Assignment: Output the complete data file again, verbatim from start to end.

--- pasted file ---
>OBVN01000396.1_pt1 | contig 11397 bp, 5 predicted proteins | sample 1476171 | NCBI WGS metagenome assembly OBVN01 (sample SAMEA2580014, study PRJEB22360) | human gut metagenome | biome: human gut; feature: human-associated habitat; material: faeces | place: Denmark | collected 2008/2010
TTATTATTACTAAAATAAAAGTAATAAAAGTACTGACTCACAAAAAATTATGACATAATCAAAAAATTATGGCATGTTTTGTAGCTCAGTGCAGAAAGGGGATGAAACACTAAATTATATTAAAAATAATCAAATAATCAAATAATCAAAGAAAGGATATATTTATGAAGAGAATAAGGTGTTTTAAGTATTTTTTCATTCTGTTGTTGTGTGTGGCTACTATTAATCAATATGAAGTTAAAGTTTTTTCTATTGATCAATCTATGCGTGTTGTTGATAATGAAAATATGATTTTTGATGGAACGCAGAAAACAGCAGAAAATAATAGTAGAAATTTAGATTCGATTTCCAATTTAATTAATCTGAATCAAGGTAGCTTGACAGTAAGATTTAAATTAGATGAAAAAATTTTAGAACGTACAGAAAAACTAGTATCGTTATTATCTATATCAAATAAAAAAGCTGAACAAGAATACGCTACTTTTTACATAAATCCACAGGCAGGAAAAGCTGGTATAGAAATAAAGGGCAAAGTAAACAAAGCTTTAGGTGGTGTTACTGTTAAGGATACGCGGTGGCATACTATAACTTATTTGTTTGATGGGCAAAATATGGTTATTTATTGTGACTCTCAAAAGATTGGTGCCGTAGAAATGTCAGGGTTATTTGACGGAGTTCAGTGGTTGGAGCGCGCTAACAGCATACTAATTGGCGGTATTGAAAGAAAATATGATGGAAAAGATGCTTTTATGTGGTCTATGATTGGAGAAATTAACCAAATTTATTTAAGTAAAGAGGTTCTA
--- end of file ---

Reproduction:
>OBVN01000396.1_pt1 | contig 11397 bp, 5 predicted proteins | sample 1476171 | NCBI WGS metagenome assembly OBVN01 (sample SAMEA2580014, study PRJEB22360) | human gut metagenome | biome: human gut; feature: human-associated habitat; material: faeces | place: Denmark | collected 2008/2010
TTATTATTACTAAAATAAAAGTAATAAAAGTACTGACTCACAAAAAATTATGACATAATCAAAAAATTATGGCATGTTTTGTAGCTCAGTGCAGAAAGGGGATGAAACACTAAATTATATTAAAAATAATCAAATAATCAAATAATCAAAGAAAGGATATATTTATGAAGAGAATAAGGTGTTTTAAGTATTTTTTCATTCTGTTGTTGTGTGTGGCTACTATTAATCAATATGAAGTTAAAGTTTTTTCTATTGATCAATCTATGCGTGTTGTTGATAATGAAAATATGATTTTTGATGGAACGCAGAAAACAGCAGAAAATAATAGTAGAAATTTAGATTCGATTTCCAATTTAATTAATCTGAATCAAGGTAGCTTGACAGTAAGATTTAAATTAGATGAAAAAATTTTAGAACGTACAGAAAAACTAGTATCGTTATTATCTATATCAAATAAAAAAGCTGAACAAGAATACGCTACTTTTTACATAAATCCACAGGCAGGAAAAGCTGGTATAGAAATAAAGGGCAAAGTAAACAAAGCTTTAGGTGGTGTTACTGTTAAGGATACGCGGTGGCATACTATAACTTATTTGTTTGATGGGCAAAATATGGTTATTTATTGTGACTCTCAAAAGATTGGTGCCGTAGAAATGTCAGGGTTATTTGACGGAGTTCAGTGGTTGGAGCGCGCTAACAGCATACTAATTGGCGGTATTGAAAGAAAATATGATGGAAAAGATGCTTTTATGTGGTCTATGATTGGAGAAATTAACCAAATTTATTTAAGTAAAGAGGTTCTA